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View Full Version : Awesome lathe deal in Sacramento, CA if you've got space.



Forestgnome
03-10-2015, 09:57 AM
No connection, wish I had more space.

http://sacramento.craigslist.org/tls/4924622843.html

bborr01
03-10-2015, 10:02 AM
That sure looks like a bargain to me.

Brian

Axkiker
03-10-2015, 11:11 AM
I have seriously thought about getting an old forklift just to keep outside in the even I ran across deals like this. I need a bit more room but at some point I plan on making that happen

john hobdeclipe
03-10-2015, 01:31 PM
I have seriously thought about getting an old forklift just to keep outside in the even I ran across deals like this. I need a bit more room but at some point I plan on making that happen

Sacramento to Louisville is a long ways on a forklift.

BigMike782
03-10-2015, 01:35 PM
Especially in reverse:D

jep24601
03-10-2015, 05:39 PM
Only $500 too:

http://images.craigslist.org/00Z0Z_66p2a53CJ2v_600x450.jpg

justanengineer
03-10-2015, 09:21 PM
Its only a deal if it isnt scrap and is complete. JMO but I'm less inclined to take risk on the big machines than the small ones, too much work moving and the weather usually is worse the more difficult the move is.

lakeside53
03-10-2015, 09:42 PM
It's not a lot bigger than I have... $500 is nearly scrap value. No absolute need for a forklift... you can move it with 2 pallet jacks and lift trailer.

It is a steal.... if the bed/carriage aren't trashed.

If it was local, I'd make space!

plunger
03-11-2015, 01:22 AM
Too risky if you cant make sure everything is there ,cant see the leadscrew?

lakeside53
03-11-2015, 01:34 AM
you get to see it before handing over the cash!

Paul Alciatore
03-11-2015, 01:45 AM
The small lathes go for bigger bucks on E-Bay. Ones that will fit in a garage without raising the roof and pouring new concrete. The larger ones are almost always real bargains, probably due to a limited market.

bjmh46
03-11-2015, 07:31 AM
Looks to me like the apron is missing, can't see one on the lathe or in the pile of parts. If it is missing, it would be a deal-breaker for me!

Bob

DR
03-11-2015, 07:45 AM
I would pass on it, even if free, unless I understood totally why it was taken apart. And would want some assurance all the parts are there.

Just one part missing, like the lead screw, could make the machine uneconomic to reassemble.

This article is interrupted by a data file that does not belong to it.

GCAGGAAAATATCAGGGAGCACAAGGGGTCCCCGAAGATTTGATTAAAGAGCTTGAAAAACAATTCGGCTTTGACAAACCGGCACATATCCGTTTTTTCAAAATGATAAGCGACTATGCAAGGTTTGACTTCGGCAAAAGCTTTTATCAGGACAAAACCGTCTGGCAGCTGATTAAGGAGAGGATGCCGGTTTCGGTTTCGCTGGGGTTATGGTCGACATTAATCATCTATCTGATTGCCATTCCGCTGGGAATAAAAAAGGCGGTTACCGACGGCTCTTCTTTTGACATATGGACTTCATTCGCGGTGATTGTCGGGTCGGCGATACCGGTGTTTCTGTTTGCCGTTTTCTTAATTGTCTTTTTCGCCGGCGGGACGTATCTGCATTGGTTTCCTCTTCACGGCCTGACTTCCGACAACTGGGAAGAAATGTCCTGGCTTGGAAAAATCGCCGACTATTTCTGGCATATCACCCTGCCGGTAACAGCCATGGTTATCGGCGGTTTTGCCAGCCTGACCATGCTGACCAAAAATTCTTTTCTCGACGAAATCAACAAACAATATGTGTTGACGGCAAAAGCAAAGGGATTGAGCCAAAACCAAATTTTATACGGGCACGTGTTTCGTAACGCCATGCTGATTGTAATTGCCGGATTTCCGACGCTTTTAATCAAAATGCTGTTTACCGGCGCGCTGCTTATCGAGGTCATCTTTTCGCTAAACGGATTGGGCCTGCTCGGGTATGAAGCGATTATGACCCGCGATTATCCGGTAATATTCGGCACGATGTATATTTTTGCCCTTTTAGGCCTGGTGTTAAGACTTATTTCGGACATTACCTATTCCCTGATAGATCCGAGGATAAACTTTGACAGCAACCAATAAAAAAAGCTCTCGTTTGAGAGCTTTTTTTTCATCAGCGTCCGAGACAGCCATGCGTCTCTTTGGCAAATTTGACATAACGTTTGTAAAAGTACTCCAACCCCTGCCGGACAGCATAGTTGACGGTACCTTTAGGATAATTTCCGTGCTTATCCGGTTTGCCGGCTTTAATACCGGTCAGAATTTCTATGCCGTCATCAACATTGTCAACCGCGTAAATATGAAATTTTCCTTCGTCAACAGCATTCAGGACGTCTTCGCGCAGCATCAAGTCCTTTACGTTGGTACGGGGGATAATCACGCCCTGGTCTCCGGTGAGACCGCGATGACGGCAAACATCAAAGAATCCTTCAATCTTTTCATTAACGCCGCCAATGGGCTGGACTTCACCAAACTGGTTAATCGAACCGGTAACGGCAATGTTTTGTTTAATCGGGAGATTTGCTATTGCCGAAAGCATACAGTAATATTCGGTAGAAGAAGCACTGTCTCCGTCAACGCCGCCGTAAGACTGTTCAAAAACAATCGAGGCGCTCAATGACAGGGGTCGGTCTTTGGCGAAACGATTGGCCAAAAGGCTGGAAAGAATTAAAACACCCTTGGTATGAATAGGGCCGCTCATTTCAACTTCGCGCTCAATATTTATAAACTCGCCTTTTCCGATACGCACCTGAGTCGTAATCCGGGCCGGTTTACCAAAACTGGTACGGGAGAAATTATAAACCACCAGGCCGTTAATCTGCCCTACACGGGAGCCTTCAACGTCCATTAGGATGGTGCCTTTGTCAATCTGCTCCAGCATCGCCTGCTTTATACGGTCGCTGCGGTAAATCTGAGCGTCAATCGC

Apparently, buyers in Sacramento are not jumping on it. Listed a day ago and listing updated at least once.

JCHannum
03-11-2015, 09:13 AM
The apron is on the pallet in front of the machine, the leadscrew is in the chip pan behind the lathe.

I can't tell what the make is, but think I can see made in Brazil on the gearchange chart, Lagun?

Glug
03-11-2015, 07:22 PM
Given the fully supported chassis, and the way the bed is supported in the middle, it looks like a guy could chop a couple-few feet off that lathe. Maybe with some creative thinking a use could be found for the chopped part?


http://images.craigslist.org/00Z0Z_66p2a53CJ2v_600x450.jpg

Axkiker
03-11-2015, 09:06 PM
Given the fully supported chassis, and the way the bed is supported in the middle, it looks like a guy could chop a couple-few feet off that lathe. Maybe with some creative thinking a use could be found for the chopped part?

Ive always wondered if it were possible to hack down a huge lathe into a more manageable size without completely destroying the bed. By looking at the one above I would think you could cut it right after that middle support and still get 30" between centers. Do a little welding to the base and table and boom there you have a more home shop sized lathe.

Now cutting it is the question. First thoughts are a torch which im pretty sure would ruin the entire thing. Next would be some sort of abrasive chop saw which I also think wouldnt do it much good.

Anyone have the world largest power hacksaw??? set it on slow and comeback tomorrow around 5 pm

becksmachine
03-12-2015, 01:48 AM
Now cutting it is the question. First thoughts are a torch which im pretty sure would ruin the entire thing.

Trick question, when was the last time you cut cast iron with a torch?

:rolleyes:

Dave

darryl
03-12-2015, 04:09 AM
I think that if I really wanted that thing, and wanted the bed shorter, I could cut it with a hacksaw. It would take a while. I'd start with about six blades and swap them out every five minutes so each gets used equally. If you break or damage one, the others would be able to fit in the kerf. I think I'd want the bed upside down to start with. If the ways are hardened and the blades won't cut it, at least you would get to the point where you could break it to finish the job.

I'd have to really want it though- and then I'd probably want it in one piece, as is.

If I was going to cut it, I'd do so right at the point where the shadow is below the carriage- about the middle of the shadow or a bit to the left of that.